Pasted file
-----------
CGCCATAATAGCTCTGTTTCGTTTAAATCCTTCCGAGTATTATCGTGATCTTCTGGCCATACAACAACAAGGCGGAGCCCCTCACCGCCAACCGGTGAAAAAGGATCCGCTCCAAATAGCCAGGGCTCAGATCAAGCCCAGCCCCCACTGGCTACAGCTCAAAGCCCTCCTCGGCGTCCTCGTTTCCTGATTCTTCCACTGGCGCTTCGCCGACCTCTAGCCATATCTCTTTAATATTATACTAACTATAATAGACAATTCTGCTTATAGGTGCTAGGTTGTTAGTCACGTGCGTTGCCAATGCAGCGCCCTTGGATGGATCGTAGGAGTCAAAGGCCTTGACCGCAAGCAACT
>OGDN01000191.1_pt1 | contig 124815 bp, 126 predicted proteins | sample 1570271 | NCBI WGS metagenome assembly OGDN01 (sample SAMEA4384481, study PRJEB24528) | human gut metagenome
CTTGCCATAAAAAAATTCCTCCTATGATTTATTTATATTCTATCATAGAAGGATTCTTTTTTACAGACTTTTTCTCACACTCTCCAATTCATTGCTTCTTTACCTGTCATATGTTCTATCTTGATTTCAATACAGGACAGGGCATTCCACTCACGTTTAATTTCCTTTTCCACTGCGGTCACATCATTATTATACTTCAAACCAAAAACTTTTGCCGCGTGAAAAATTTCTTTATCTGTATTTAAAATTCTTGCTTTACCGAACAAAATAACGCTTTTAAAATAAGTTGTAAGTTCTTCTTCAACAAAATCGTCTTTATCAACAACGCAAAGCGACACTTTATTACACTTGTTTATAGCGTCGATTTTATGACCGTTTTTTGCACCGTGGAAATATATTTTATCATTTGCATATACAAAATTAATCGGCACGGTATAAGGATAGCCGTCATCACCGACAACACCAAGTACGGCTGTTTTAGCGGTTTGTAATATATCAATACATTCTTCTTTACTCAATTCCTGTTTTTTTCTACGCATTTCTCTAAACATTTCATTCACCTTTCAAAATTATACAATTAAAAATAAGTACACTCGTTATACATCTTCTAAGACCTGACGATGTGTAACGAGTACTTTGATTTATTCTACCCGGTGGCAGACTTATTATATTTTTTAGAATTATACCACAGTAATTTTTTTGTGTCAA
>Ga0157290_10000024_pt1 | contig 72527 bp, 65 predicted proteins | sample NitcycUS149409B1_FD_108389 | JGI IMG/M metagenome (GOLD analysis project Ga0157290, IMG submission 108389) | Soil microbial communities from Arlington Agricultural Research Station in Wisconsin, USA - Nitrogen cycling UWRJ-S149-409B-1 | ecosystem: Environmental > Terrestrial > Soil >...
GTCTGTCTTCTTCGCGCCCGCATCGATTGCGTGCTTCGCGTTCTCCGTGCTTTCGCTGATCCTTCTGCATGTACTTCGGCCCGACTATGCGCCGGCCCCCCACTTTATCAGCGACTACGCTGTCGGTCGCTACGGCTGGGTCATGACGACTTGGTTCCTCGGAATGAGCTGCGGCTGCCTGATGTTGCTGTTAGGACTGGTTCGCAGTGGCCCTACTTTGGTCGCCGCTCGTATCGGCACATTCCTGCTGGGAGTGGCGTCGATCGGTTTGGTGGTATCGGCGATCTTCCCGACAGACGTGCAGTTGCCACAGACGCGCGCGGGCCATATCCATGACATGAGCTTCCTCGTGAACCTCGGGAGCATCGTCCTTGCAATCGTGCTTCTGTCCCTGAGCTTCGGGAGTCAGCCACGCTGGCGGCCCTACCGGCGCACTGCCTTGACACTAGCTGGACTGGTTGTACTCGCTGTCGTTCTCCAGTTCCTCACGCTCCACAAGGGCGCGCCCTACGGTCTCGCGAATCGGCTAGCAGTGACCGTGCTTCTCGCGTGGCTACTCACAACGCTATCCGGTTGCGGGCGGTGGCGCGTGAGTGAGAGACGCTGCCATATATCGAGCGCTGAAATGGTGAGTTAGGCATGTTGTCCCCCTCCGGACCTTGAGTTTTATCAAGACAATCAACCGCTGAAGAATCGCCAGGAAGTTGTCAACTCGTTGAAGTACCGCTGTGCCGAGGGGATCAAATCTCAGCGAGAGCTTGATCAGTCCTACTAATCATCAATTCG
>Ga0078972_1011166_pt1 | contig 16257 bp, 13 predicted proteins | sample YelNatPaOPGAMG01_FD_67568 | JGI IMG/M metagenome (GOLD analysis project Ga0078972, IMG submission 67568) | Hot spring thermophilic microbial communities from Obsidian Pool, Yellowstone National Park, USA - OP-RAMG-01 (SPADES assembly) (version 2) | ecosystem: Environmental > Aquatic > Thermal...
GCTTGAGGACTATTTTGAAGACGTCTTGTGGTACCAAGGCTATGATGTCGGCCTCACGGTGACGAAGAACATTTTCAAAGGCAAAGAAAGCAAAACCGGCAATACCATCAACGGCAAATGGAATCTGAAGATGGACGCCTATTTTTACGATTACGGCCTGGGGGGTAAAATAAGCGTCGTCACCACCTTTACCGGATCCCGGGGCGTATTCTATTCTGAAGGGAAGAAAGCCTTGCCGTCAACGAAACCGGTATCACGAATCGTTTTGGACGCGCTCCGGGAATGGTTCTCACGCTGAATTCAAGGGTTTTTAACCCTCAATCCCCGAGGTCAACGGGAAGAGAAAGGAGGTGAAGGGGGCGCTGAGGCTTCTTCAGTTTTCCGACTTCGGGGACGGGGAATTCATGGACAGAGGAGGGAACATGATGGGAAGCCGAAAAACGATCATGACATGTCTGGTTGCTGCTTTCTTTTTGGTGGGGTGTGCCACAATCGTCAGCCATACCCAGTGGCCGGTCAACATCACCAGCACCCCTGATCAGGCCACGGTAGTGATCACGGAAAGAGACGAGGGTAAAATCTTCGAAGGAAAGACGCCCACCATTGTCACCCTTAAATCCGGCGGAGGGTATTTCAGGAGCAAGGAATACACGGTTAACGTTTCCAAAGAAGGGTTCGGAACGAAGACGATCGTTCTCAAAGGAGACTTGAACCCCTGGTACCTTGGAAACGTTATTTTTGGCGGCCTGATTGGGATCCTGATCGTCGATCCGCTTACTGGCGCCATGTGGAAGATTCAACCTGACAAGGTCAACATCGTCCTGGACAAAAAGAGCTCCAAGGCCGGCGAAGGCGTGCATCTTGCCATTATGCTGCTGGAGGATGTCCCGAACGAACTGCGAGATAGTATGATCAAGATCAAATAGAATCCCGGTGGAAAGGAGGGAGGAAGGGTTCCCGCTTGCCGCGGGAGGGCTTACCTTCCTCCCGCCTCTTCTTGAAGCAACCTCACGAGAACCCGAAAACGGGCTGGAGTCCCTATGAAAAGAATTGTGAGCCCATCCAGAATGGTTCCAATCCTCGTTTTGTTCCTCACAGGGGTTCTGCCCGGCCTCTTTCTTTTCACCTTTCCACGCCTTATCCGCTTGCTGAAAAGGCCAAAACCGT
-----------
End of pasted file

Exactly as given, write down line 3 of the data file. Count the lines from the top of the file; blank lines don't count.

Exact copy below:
CTTGCCATAAAAAAATTCCTCCTATGATTTATTTATATTCTATCATAGAAGGATTCTTTTTTACAGACTTTTTCTCACACTCTCCAATTCATTGCTTCTTTACCTGTCATATGTTCTATCTTGATTTCAATACAGGACAGGGCATTCCACTCACGTTTAATTTCCTTTTCCACTGCGGTCACATCATTATTATACTTCAAACCAAAAACTTTTGCCGCGTGAAAAATTTCTTTATCTGTATTTAAAATTCTTGCTTTACCGAACAAAATAACGCTTTTAAAATAAGTTGTAAGTTCTTCTTCAACAAAATCGTCTTTATCAACAACGCAAAGCGACACTTTATTACACTTGTTTATAGCGTCGATTTTATGACCGTTTTTTGCACCGTGGAAATATATTTTATCATTTGCATATACAAAATTAATCGGCACGGTATAAGGATAGCCGTCATCACCGACAACACCAAGTACGGCTGTTTTAGCGGTTTGTAATATATCAATACATTCTTCTTTACTCAATTCCTGTTTTTTTCTACGCATTTCTCTAAACATTTCATTCACCTTTCAAAATTATACAATTAAAAATAAGTACACTCGTTATACATCTTCTAAGACCTGACGATGTGTAACGAGTACTTTGATTTATTCTACCCGGTGGCAGACTTATTATATTTTTTAGAATTATACCACAGTAATTTTTTTGTGTCAA